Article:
• Layer 3 Switches: also known as multilayer switches, operate at both the data link layer (Layer 2) and the network layer (Layer 3) of the OSI model. Besides MAC address forwarding, layer 3 switches can perform routing functions, allowing them to make forwarding decisions based on IP addresses. This enables them to route traffic between different subnets or VLANs, improving network efficiency and scalability.
  • PoE Switches: Power over Ethernet (PoE) switches are equipped with Power over Ethernet functionality, which allows them to deliver power to connected devices such as IP phones, wireless access points, and IP cameras over the Ethernet cable. PoE switches eliminate the need for separate power sources for these devices, simplifying installation and reducing clutter.

Switches are the fundamental components of modern Ethernet networks and are widely used in both small-scale and enterprise-level network deployments.

7. Router


Imagine routers as traffic directors on a bustling highway. Just like these directors guide vehicles to their destinations, routers direct data packets between different networks.

They determine the most efficient paths for data to travel, ensuring that information reaches its intended destination swiftly and securely. 

That is, a router is a device like a switch that routes data packets based on their IP addresses. 

Operating at the network layer of the OSI model, routers normally connect LANs and WANs  and utilize complex algorithms and a dynamically updating routing tables to determine the optimal paths for data transmission. 

Through this process, routers enable efficient and reliable communication between disparate networks, ensuring that data reaches its destination promptly and securely.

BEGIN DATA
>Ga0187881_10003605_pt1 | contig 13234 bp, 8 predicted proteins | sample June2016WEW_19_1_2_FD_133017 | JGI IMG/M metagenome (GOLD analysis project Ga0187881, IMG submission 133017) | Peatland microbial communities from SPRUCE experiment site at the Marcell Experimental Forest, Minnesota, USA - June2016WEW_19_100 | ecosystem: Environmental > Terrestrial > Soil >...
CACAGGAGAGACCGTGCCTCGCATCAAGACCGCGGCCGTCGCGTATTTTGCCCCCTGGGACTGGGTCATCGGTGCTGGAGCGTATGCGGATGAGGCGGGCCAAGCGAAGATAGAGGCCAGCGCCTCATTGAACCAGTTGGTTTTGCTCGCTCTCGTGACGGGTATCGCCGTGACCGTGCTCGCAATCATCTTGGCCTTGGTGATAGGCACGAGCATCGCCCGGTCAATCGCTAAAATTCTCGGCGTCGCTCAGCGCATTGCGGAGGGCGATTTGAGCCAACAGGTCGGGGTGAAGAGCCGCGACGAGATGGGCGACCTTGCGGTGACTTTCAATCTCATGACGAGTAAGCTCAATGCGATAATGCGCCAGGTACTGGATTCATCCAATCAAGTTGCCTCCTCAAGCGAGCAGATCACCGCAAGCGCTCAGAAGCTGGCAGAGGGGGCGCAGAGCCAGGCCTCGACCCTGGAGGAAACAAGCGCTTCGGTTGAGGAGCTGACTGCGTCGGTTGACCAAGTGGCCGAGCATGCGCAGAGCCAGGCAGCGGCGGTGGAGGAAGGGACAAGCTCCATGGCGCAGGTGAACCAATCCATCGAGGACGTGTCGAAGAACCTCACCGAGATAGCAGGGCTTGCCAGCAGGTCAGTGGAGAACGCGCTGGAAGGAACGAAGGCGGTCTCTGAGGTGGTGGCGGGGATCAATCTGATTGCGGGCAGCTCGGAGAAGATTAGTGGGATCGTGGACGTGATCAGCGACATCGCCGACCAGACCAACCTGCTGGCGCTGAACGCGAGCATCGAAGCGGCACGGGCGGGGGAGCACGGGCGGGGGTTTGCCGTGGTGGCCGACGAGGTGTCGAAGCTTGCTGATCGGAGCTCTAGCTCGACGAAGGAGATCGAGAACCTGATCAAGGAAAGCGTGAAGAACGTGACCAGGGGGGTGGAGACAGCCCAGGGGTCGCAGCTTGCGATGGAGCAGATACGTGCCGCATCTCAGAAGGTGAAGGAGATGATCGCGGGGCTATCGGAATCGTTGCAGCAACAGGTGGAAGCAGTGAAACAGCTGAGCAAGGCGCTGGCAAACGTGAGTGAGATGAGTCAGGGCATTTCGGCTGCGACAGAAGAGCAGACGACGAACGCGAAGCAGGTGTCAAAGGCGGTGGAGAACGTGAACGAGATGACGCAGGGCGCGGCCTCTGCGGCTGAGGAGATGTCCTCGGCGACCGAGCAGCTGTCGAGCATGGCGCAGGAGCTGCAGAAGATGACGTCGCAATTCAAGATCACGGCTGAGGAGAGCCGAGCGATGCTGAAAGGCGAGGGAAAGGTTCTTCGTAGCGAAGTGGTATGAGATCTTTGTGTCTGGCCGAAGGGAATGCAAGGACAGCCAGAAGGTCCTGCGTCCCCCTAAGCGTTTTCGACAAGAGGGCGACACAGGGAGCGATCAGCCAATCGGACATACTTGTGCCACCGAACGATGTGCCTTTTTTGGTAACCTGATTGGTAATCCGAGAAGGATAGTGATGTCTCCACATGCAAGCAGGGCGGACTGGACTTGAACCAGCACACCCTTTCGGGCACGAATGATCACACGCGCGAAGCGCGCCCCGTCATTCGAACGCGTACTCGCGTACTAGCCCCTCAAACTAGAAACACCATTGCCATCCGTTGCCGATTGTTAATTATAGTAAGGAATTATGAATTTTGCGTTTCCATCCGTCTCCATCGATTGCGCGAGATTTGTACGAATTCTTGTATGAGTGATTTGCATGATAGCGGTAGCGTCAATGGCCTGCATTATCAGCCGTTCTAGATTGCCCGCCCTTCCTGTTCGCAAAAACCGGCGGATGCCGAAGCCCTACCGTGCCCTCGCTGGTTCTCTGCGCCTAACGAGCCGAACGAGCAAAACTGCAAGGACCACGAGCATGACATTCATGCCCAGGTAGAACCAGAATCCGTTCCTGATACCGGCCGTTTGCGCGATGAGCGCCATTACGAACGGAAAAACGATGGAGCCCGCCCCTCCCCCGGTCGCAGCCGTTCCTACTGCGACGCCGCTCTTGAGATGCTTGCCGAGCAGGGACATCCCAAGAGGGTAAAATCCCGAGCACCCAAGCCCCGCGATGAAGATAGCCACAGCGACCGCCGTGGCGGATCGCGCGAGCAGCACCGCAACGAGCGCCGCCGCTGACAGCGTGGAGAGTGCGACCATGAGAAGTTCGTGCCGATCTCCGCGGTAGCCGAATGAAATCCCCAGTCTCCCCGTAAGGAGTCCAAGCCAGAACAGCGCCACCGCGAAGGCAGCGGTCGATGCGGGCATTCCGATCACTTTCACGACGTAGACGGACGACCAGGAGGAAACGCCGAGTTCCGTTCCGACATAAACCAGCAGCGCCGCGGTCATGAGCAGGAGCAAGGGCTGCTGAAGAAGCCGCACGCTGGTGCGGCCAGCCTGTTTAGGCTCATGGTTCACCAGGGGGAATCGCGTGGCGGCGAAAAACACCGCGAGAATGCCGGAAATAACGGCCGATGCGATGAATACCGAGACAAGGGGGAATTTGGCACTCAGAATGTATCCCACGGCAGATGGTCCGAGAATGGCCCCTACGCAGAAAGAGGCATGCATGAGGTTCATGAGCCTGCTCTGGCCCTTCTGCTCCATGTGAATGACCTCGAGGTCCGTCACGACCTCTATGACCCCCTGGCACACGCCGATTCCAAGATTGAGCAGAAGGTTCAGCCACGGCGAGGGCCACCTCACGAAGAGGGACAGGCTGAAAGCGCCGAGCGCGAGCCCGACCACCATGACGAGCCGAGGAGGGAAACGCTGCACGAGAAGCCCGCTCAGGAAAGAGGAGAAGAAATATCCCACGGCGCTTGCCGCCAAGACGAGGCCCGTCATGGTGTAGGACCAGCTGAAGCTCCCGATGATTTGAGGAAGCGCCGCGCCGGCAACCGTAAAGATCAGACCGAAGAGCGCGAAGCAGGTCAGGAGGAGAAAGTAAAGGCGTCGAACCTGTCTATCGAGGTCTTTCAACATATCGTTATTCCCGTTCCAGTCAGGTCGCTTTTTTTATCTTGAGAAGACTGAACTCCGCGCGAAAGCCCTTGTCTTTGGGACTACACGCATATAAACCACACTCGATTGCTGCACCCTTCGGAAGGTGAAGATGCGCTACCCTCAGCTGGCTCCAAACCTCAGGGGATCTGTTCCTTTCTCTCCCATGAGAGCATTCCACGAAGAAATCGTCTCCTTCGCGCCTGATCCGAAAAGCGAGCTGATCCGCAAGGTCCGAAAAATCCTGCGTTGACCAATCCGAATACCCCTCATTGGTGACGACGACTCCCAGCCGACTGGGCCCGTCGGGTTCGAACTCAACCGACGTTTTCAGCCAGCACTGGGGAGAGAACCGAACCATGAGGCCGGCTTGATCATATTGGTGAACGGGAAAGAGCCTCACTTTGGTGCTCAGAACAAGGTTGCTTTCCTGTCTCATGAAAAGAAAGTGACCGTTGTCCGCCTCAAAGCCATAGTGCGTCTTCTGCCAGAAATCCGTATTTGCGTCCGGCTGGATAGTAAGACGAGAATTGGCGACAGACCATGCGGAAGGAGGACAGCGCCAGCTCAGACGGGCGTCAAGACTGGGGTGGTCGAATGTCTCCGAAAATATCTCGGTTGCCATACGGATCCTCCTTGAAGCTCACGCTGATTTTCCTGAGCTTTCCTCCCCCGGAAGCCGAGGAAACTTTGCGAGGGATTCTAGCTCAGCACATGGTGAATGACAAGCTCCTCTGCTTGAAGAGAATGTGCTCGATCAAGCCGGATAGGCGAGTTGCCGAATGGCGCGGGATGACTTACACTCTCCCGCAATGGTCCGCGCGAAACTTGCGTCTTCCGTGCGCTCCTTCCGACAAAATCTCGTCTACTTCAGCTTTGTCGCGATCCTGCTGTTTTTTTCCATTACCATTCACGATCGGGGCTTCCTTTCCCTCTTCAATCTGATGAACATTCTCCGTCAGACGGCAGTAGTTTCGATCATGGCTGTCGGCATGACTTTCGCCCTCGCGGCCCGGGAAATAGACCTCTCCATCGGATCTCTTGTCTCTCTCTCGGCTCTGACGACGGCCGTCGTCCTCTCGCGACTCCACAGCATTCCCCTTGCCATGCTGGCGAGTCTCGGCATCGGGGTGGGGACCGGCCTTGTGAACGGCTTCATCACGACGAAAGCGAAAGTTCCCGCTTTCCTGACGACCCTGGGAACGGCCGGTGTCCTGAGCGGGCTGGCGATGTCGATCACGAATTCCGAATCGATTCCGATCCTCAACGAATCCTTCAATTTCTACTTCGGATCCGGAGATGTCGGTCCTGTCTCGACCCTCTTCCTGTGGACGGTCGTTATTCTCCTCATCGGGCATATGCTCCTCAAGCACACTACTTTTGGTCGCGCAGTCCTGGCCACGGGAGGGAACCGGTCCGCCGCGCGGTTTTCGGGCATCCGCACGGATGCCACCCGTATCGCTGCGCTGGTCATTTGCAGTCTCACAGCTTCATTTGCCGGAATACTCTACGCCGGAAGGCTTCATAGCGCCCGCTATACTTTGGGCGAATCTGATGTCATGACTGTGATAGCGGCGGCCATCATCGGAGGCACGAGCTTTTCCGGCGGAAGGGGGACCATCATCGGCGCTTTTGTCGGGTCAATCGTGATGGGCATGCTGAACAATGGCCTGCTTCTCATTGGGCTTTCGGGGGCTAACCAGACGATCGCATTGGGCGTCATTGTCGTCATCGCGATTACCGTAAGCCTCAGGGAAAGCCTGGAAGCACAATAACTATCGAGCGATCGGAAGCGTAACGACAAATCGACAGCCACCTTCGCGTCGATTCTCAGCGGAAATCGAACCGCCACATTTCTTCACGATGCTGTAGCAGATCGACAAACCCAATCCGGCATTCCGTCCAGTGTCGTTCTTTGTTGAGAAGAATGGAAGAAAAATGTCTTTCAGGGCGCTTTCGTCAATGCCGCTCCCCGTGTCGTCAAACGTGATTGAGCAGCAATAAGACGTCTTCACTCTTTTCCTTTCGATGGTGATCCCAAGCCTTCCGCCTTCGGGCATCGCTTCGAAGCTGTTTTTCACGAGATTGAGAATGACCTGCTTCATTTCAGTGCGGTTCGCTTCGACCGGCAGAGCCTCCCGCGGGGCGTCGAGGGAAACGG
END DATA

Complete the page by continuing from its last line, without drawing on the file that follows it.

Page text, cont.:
The router divides the broadcast domains of hosts connected through it.

8. Gateway


A gateway is a network device that serves as an interface between different networks, allowing communication and data exchange between them. 

In simpler terms, you can think of a gateway as a "doorway" or "bridge" that connects two or more networks with different communication protocols, architectures, or technologies.

Gateways are more complex than switches or routers. They are also called protocol converters and can operate at any network layer.

Functions of a Gateway

1. Protocol Conversion

One of the primary functions of a gateway is to facilitate communication between networks that use different communication protocols. 

For example, it can translate data between Ethernet and Wi-Fi networks, or between TCP/IP and legacy serial protocols.

2. Address Translation

They often perform address translation to enable communication between networks with different addressing schemes. 

For eg:, a gateway can translate between IP addresses and MAC addresses to facilitate communication between devices on a LAN and the internet.

3. Data Routing 

Gateways route data packets between networks based on network addresses or other routing information. They determine the most efficient path for data to travel from the source network to the destination network, ensuring reliable and timely delivery of data.

4. Security

Gateways can also serve as security checkpoints, enforcing access control policies and filtering incoming and outgoing traffic to protect the network from unauthorized access, malware, and other security threats.


  • Repeater – operates on the physical layer, used to regenerate the signal over the network before it becomes too weak.
  • Hub – physical layer device that recreates the bit, boosts its energy strength, and transmits the bit onto all the other interfaces.
  • Bridge – data link layer networking device. A repeater with the added functionality of filtering content by reading the MAC addresses of the source and destination.
  • Switch – data link layer network device,  acts as a multiport bridge with a buffer and design that can improve its efficiency and performance.
  • Router – network layer device similar to a switch, routes data packets based on their IP addresses.
  • Gateway – network device that connects two networks that use different transmission protocols.
  • Modem – modulates and demodulates analog carrier signals to encode and decode digital data for processing.
  • NIC –  Layer 2 hardware component that can be used to connect the computer to the network.

📝 SideNotes:

  • The Gateway Internet Access Service (GIAS) of India was launched on August 15, 1995 in Bombay, Delhi, Calcutta and Madras.
Thanks for reading!!!